Drug czar congratulates
By Joel Kilpatrick
in Riverside (11/16/03)
John P. Walters,
President Bush’s “drug czar,” recently spoke
at a Teen Challenge graduation in Riverside, Calif., to the
largest group of recovering addicts he’s ever addressed.
“I came to
visit this institution because … it represents what
needs to be done across the country,” said Walters,
director of the White House Office of National Drug Control
Policy. “Institutions that connect people to God, to
religion, as well as those that connect them to services,
are crucial to many millions of people in recovery.”
Seven hundred people
attended the July 8 ceremony, which featured vibrant testimonies,
prayer, applause, whoops and whistles. Since its founding
in 1958, TC has become the largest, oldest program of its
kind in the world. Last year, in Southern California alone,
TC received 62,000 requests for help. Southern California
TC serves 500 people in the residential program, and more
than half of those attended the ceremony.
as Daniel Lopez, 21, wearing a shirt and tie and gripping
the podium with tattoo-covered hands, told his story, often
through tears. Lopez lived with his grandmother because his
parents were drug addicts.
nobody cared about me, so I took care of myself,” he
said. At 14 he joined a “tagging crew” and adopted
their heroin habit. He bounced in and out of jail. Counseling,
recovery programs and methadone failed to help.
tried to get clean, but it had a grip on me,” he said.
“I finally asked God, if He was real, to help me.”
Lopez came to Teen Challenge and his inner pain faded away,
he said. Now he’s clean, and plans to become an art
The group heard
from David Fog, a 1991 graduate who once lived in a public
park and believed he would never be free of his crack cocaine
“When I share
my testimony, people don’t believe me,” he said,
bright-eyed and grinning. He went through four other rehabilitation
programs but said he “never breathed a sober breath”
until he came to TC and “wholeheartedly committed”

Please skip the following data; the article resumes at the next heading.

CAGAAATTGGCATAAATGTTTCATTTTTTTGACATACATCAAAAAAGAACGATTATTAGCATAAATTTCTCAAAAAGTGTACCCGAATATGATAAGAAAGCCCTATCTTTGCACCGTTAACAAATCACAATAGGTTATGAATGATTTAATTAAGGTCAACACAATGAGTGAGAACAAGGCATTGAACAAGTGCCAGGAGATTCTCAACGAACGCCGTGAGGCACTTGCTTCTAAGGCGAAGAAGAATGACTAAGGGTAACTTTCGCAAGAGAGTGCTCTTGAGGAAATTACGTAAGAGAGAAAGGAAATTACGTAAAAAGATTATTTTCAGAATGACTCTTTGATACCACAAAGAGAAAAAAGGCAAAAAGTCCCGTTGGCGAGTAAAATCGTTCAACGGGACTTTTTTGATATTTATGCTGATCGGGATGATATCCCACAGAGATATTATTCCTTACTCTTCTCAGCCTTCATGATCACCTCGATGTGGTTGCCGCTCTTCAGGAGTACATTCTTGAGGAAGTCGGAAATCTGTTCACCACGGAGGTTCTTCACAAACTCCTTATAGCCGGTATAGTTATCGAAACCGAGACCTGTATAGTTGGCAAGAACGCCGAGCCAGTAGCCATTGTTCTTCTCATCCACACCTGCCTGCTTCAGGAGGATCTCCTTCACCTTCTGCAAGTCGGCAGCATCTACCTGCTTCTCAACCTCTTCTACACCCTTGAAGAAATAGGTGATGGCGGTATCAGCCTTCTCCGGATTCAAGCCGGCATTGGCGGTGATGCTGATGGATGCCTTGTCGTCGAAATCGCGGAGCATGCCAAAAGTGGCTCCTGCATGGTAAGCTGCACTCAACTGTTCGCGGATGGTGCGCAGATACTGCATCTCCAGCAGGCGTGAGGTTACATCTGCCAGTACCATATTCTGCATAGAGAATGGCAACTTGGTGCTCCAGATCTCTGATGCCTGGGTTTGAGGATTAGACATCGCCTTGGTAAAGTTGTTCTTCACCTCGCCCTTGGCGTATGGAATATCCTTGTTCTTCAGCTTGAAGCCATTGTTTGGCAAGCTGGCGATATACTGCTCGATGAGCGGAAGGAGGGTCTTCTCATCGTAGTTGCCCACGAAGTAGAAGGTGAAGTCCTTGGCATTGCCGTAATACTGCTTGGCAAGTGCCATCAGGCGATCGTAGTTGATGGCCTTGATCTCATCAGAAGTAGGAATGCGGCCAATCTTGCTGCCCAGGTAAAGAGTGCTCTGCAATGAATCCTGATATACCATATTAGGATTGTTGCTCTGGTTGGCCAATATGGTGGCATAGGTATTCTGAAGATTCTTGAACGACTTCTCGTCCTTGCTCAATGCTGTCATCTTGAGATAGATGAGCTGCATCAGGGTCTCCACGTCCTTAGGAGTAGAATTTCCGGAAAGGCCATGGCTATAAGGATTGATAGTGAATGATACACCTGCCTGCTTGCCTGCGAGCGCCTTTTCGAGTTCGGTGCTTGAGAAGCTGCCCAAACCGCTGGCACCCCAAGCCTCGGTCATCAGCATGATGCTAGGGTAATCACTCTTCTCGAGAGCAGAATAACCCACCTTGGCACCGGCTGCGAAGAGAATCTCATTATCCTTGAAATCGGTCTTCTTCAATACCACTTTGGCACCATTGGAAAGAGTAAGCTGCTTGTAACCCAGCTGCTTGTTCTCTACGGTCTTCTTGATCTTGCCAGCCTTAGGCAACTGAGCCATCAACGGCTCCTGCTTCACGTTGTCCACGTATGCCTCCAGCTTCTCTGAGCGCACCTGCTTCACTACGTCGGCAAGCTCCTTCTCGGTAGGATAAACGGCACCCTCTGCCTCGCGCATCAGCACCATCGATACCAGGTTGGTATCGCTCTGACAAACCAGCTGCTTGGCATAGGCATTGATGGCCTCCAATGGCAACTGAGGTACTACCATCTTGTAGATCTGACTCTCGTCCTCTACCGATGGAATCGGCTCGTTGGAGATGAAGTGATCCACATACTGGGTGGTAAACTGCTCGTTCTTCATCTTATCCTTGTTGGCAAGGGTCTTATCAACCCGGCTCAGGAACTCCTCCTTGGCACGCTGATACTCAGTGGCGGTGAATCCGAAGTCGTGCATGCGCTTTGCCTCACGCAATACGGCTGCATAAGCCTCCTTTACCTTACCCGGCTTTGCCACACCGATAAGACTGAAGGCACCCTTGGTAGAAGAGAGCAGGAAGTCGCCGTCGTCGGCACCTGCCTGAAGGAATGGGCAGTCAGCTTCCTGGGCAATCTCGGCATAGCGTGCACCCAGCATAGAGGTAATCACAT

his life to Jesus Christ.
the power in our sobriety,” he said. Today, he and his
business partner operate a successful real estate office in
Burbank. Fog serves as president of the local board of Realtors.
who talk about substance abuse as a victimless activity, you
have to have blinders on to not see the incredible destruction
it does to users and to everyone around them,” Walters
said in his address. The drug czar said he and the president
are grateful for Teen Challenge.
a place of hope that takes those who’ve been broken
and hurt and those who love them and puts them back together,”
Walters said. “This place does what other people only
talk to me about, and the result is lives that are saved.”
to the sky, acknowledging God. They ascended the platform
to receive their diplomas from Walters and TC Southern California
Executive Director Dennis Griffith.
Later, Ruben Gutierrez
and his family shared their success story. At 17, Ruben became
addicted to cocaine. “I didn’t have hope in myself,”
he said. “I didn’t think I could be sober, but
I desperately wanted to. I was trying to be accepted by all
the wrong people.”
His mother, Lilly,
said the worst time of her life happened when drugs took control
of her son. “There was no love in him after that,”
she said. “He didn’t care about anybody. Hugs
and kisses were gone, ‘I love you, Mom’ was gone.”
His father, Bobby,
said his son faced six years of prison time. “I told
him this was probably his last chance,” Bobby said.
“We knew in our hearts God would give our son back,
and it was a battle, but God gave us the strength. Our whole
family has been praying for this.”
Ruben came to TC
one year ago and returned to sobriety. Now he’s respectful,
loving and has plans to attend Bible college.
An atmosphere of
thankfulness and joy pervaded a dinner afterwards. Even as
the meal was served, young men pulled one another aside for
spontaneous times of prayer, encouragement and hugs.
One speaker noted
that after a year in TC a graduate has spent:
• 320 hours
in church and chapel services,
• 377 hours
in 30 different classes,
• 1,085 hours
on work call.
an honor to be here to celebrate your miracles,” Walters
concluded in his address. “I wish those of you who graduated
my best. I will pray for you, and I ask only that you do the
same for me.”